This handbook systematically presents the most important European chronicles with their various concepts and functions and thus provides a first point of reference for the German-speaking reader. After an introduction by Gerhard Wolf, which charts the development and diversity of the genre and points to recent scholarship, the book is made up of broad surveys of sub-genres and of geographical regions. The first main section on Latin chronicles has surveys on origins narrations (Alheydis Plassmann), universal chronicles (Roman Deutinger) and papal and imperial chronicles (Heike Johanna Mierau). Then follows a much more detailed section on German-language chronicles, reflecting the general orientation of the work towards the interests German Studies: German-language chronicles of the 11th and 12th centuries (Stephan Müller), and of the 13th century (Mathias Herweg), Heinrich von München (Norbert H. Ott), north German rhyme chronicles (Gesine Mierke), dynastic history in Bavaria and Austria (Joachim Schneider), Switzerland (Regula Schmid), the Tutonic Order (Arno Mentzel-Reuters), urban chronicles (Peter Johanek), courtly house chronicles (Gerhard Wolf), Richental (Thomas Martin Buck) and the presentation of the Landshuter Hochzeit (Thomas Alexander Bauer). A single report on “visualized chronicles” (Tobias Tanneberger) appears as a section by itself. Then the focus shifts to a section of surveys on chronicles from beyond Germany, some of which focus on the vernacular, others covering both Latin and vernacular traditions: Scandinavia (Sverre Bagge), the Netherlands (Geert H. M. Claassens), Ireland, England, Wales and Scotland (Graeme Dunphy), France (Brigitte Burrichter), Italy (Cristian Bratu), Spain (Heidi R. Krauss-Sánchez), Eastern Central Europe (Ryszard Grzesik), Eastern Slavic lands (Márta Font) and the Byzantine tradition (Sergei Mariev). A final short section goes beyond Europe with surveys of Arabic (Kurz Franz) and Indo-Persian chronicles (Stphan Conermann).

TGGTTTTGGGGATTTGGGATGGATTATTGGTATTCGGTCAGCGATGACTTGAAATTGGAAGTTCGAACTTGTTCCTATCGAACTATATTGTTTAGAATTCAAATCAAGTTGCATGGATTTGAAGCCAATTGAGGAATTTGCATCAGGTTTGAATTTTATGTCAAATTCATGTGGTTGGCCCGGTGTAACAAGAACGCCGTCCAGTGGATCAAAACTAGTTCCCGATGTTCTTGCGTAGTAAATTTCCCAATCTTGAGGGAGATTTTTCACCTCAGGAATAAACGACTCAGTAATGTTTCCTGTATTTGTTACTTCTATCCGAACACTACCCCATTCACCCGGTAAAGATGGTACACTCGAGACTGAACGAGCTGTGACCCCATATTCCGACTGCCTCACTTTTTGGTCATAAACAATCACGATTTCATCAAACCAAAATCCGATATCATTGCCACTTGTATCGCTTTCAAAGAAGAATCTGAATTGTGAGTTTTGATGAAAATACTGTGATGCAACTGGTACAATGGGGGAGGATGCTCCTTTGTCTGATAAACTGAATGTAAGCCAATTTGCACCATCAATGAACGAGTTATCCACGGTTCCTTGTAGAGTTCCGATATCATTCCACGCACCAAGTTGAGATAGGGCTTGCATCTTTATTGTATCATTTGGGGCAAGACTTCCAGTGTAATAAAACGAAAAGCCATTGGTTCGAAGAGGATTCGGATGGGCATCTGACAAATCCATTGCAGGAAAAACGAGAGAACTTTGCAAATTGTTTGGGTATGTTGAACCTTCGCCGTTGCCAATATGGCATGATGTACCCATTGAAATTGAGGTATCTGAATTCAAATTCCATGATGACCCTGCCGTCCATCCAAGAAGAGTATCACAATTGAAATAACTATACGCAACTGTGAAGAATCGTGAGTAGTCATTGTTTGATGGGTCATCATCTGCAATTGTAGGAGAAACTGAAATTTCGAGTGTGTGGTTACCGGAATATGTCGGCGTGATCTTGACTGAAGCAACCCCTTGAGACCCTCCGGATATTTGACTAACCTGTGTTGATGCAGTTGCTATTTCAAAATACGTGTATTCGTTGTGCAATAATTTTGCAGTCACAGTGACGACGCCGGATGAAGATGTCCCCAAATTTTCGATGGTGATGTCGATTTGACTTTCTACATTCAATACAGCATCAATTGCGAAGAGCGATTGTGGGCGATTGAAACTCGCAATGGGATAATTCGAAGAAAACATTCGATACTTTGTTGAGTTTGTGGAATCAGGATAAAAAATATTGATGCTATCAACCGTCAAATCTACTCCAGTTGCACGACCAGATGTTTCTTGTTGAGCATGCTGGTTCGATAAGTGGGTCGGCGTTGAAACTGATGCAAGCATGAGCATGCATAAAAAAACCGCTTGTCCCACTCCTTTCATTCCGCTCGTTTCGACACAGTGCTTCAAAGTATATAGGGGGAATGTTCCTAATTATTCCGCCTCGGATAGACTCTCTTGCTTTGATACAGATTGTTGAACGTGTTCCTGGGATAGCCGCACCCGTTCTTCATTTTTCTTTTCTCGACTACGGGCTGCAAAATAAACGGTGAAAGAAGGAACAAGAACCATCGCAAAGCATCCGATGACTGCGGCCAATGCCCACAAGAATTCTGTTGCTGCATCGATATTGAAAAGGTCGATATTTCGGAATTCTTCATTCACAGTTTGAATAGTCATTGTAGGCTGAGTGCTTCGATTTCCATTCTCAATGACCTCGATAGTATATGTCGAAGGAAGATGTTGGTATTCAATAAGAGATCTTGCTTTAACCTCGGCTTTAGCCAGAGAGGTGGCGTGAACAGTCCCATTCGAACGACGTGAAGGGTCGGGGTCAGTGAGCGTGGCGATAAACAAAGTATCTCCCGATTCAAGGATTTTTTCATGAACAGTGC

Ashgate Chronicles in Translation Series